There are a few simple things you can configure in your .travis.yml to make your travis builds faster for ruby builds. They are oddly under-documented by travis in my opinion, so I’m noting them there.
Odds are your ruby/rails app uses nokogiri. (all Rails 4.2 apps do, as nokogiri has become a rails dependency in 4.2) Some time ago (in the past year I think?) nokogiri releases switched to building libxml and libxslt from source when you install the gem.
This takes a while. On various machines I’ve seen 30 seconds, two minutes, 5 minutes. I’m not sure how long it usually takes on travis, as travis logs don’t seem to give timing for this sort of thing, but I know I’ve been looking at the travis live web console and seen it paused on “installing nokogiri” for a while.
But you can tell nokogiri to use already-installed libxml/libxslt system libraries if you know the system already has compatible versions installed — which travis seems to — with the ENV variable `NOKOGIRI_USE_SYSTEM_LIBRARIES=true`. Although I can’t seem to find that documented anywhere by nokogiri, it’s the word on the street, and seems to be so.
You can set such in your .travis.yml thusly:
env: global: - NOKOGIRI_USE_SYSTEM_LIBRARIES=true
Use the new Travis architecture
Travis introduced a new architecture on their end using Docker, which is mostly invisible to you as a travis user. But the architecture is, at the moment, opt-in, at least for existing projects.
Travis plans to eventually start moving over even existing projects to the new architecture by default. You will still be able to opt-out, which you’d do mainly if your travis VM setup needed “sudo”, which you don’t have access to in the new architecture.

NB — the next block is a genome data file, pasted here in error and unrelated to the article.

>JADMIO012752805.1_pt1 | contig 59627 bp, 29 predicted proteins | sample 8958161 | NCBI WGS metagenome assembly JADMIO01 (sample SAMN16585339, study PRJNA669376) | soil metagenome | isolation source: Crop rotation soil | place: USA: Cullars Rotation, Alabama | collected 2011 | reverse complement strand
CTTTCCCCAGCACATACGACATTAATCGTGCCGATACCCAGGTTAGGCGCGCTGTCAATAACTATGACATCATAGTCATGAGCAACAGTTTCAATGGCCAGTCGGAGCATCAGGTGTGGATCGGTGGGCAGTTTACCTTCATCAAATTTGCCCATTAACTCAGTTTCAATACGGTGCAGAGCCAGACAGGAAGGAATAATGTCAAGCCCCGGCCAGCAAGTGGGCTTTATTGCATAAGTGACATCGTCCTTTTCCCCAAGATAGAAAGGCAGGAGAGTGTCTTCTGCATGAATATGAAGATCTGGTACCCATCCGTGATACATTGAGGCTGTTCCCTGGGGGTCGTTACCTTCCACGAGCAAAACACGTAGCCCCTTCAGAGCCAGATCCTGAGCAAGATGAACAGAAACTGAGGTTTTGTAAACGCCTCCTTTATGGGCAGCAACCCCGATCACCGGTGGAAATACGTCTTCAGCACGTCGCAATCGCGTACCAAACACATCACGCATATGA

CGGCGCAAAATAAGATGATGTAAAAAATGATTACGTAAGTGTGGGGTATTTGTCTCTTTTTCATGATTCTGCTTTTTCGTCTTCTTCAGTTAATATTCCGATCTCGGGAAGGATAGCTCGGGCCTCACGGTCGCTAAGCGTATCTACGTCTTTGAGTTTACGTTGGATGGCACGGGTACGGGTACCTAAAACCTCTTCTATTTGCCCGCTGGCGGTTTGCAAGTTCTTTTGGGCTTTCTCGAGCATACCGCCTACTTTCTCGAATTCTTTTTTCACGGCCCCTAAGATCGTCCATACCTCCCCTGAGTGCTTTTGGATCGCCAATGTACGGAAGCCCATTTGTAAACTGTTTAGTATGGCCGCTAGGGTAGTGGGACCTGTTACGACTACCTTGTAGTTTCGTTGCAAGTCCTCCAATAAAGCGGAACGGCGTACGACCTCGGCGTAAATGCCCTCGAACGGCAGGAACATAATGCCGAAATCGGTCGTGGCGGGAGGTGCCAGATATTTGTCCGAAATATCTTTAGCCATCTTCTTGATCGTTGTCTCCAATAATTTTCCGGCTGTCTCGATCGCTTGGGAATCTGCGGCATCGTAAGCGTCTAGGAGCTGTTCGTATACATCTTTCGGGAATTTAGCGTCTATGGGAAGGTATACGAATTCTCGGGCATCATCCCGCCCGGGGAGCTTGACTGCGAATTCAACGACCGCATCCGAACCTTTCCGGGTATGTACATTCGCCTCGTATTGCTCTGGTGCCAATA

But in the meantime, what we want is to opt-in to the new architecture, even on an existing project. You can do that simply by adding:
To your .travis.yml.
Why do we care? Well, travis suggests that the new architecture “promises short to nonexistent queue wait times, as well as offering better performance for most use cases.” But even more importantly for us, it lets you do bundler caching too…
If you’re like me, a significant portion of your travis build time is just installing all those gems. On your personal dev box, you have gems you already installed, and when they’re listed in your Gemfile.lock they just get used, the bundler/rubygems doens’t need to go reinstalling them every time.
But the travis environment normally starts with a clean slate on every build, so every build it has to go reinstalling all your gems from your Gemfile.lock.
Aha, but travis has introduced a caching feature that can cache installed gems. At first this feature was only available for paid private repos, but now it’s available for free open source repos if you are using the new travis architecture (above).
For most cases, simply add this to your .travis.yml:
There can be complexities in your environment which require more complex setup to get bundler caching to work, see the travis docs.
The existence of travis offering free CI builds to open source software, and with such a well-designed platform, has seriously helped open source software quality/reliability increase in leaps and bounds. I think it’s one of the things that has allowed the ruby community to deal with fairly quickly changing ruby versions, that you can CI on every commit, on multiple ruby versions even.
I love travis.
It’s odd to me that they don’t highlight some of these settings in their docs better. In general, I think travis docs have been having trouble keeping up with travis changes — travis docs are quite good as far as being written well, but seem to sometimes be missing key information, or including not quite complete or right information for current travis behavior. I can’t even imagine how much AWS CPU time all those libxml/libxslt compilations on every single travis build are costing them! I guess they’re working on turning on bundler caching by default, which will significantly reduce the number of times nokogiri gets built, once they do.